How Ugandan Musicians Use Witchcraft To Turn Boring Songs Into Hits

Have you been wondering why Ugandan musicians are more popular than others in the East African region? Well, there is this nasty story of child ritual murders, witchcraft and Illuminati that just does not go away.


You see those Ugandan hits songs? The ones that make you guys wiggle your bottoms like crazy when DJs play them? As it turns out, it is very likely that they were boring songs and it is witchcraft that turned them into hits!

Child sacrifice and use of witchcraft are similar to the albino murders that bedevilled Tanzania, and are now disturbing Malawi. Some Ugandans think that the success of our musicians is linked to these cruel killings, devil worship and black magic. Living in a superstitious society is not easy.

Even as we hold general elections, swear in almost five hundred members of parliament, arrest and incarcerate Kizza Besigye, pass a seven billion dollars budget, none of these events can push child murders and related mambo jumbo completely off the Ugandan media space.

A couple of cases of musicians sacrificing their siblings and consulting witchdoctors to boost their music career have been reported. I have heard the same in Tanzania where, for instance, singer Diamond’s success was attributed to a witchdoctor’s voodoo, claims that he – of course – denied.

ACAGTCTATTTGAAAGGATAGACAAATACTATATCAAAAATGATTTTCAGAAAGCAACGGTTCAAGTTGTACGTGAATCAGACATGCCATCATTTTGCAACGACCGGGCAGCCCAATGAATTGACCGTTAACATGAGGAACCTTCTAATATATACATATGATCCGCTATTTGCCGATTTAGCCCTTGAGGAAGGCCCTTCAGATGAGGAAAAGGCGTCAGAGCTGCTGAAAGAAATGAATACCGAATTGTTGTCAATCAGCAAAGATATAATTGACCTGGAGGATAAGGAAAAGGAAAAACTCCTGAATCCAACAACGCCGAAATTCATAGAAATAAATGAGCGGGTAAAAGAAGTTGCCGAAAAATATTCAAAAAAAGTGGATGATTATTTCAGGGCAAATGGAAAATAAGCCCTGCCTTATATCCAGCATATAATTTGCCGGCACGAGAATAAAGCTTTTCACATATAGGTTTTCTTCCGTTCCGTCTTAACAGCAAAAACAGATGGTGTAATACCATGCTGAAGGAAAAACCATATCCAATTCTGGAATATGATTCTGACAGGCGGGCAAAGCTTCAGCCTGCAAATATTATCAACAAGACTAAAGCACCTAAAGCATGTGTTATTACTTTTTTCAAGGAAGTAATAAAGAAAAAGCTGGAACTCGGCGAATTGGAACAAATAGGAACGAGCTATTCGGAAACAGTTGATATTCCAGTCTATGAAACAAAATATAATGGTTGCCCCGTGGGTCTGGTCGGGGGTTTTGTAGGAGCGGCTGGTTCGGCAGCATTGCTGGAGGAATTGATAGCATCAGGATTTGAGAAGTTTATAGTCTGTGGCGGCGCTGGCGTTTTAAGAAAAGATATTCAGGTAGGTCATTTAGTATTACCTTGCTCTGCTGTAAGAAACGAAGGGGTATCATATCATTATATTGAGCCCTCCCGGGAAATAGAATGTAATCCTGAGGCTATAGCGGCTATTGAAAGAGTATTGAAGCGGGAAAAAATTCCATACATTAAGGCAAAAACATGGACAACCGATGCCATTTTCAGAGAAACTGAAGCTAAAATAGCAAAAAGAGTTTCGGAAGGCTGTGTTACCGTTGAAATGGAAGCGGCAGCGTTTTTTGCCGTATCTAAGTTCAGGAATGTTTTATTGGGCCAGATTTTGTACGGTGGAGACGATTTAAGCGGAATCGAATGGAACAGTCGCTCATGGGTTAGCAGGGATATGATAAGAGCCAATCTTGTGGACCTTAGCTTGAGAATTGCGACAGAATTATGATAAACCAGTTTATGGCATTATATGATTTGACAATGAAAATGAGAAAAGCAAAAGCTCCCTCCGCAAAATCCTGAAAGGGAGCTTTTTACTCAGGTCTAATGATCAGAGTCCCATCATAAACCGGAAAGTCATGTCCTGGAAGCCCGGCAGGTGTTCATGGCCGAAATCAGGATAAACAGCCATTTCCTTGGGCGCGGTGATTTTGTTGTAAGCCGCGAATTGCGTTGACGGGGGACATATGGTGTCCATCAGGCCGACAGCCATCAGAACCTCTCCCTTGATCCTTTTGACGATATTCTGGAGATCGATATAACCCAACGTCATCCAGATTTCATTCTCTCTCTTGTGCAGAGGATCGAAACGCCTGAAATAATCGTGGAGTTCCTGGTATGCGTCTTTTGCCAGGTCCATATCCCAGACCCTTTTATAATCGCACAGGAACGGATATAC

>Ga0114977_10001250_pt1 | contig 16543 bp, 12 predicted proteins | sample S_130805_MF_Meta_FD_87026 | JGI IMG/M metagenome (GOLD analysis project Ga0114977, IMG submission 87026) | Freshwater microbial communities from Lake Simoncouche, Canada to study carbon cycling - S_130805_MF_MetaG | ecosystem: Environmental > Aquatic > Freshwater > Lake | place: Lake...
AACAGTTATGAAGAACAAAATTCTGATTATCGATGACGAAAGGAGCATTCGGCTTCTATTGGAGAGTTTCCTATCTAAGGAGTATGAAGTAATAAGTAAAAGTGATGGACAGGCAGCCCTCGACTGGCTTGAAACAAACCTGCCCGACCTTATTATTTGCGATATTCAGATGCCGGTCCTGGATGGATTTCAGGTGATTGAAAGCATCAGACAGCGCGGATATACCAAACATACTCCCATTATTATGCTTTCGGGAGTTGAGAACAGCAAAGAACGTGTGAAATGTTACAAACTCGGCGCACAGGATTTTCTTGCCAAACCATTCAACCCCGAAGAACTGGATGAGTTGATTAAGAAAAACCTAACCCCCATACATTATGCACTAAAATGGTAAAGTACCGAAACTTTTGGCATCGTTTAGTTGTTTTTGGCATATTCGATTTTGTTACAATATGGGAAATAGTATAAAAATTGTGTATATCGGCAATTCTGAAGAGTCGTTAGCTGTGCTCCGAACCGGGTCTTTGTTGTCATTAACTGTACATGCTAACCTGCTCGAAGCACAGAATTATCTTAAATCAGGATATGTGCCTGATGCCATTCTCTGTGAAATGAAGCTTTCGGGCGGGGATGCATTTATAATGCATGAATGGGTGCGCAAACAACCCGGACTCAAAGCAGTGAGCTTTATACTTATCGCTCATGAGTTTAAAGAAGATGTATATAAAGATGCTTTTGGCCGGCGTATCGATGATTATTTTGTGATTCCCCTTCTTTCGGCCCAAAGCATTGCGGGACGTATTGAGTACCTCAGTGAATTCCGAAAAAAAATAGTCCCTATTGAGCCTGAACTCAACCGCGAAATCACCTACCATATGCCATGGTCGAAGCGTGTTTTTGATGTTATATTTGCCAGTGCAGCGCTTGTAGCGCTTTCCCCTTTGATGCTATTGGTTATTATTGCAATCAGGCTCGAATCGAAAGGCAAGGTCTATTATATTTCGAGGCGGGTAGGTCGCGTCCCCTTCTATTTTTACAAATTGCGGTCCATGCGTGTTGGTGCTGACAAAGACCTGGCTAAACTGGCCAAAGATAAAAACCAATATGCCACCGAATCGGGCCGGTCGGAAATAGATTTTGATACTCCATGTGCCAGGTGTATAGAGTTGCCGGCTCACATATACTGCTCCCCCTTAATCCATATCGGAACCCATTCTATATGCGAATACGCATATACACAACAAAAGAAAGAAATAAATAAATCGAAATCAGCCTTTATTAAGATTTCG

The most recent case in Uganda is of a six-year-old boy whose head was cut off in an alleged bid to help promote a musicians’ dwindling career.

Sounds unconnected? Well, the killer who severed the boys head – the deceased was the killer’s younger brother – says he was taking the head to a superstitious music promoter who required it to make him, as celebs like putting it, blow up in the music industry. But surely, if you are going to make bad music, is there any amount of witchcraft that can help to turn it into a hit?

Let me state at least for legal reasons that I hope the killer is lying and the head was not asked for by the music promoter to turn his boring songs into hits. But interestingly, some locals here strongly believe the killer. Why else would you behead your own sibling, knowing you will never see him again after the rest of the body is buried, ever?

I also sincerely hope that the disgusted public will not boycott music concerts in sympathy with the dead boy whose life was lost in alleged bid to promote their business.

I used to hear bizarre stories of footballers taking all their training allowances to witchdoctors so they could be helped to get selected on the national team. Then I thought it was stupid. Now I realise it was a mild joke compared to what local musicians and music promoters are alleged to be doing.

Meanwhile, until the air is cleared on this matter and competent courts of law have pronounced themselves on this boy’s killing, I am not attending any other local concert. Let me put my patriotism on hold. Foreign cinema, here we come!

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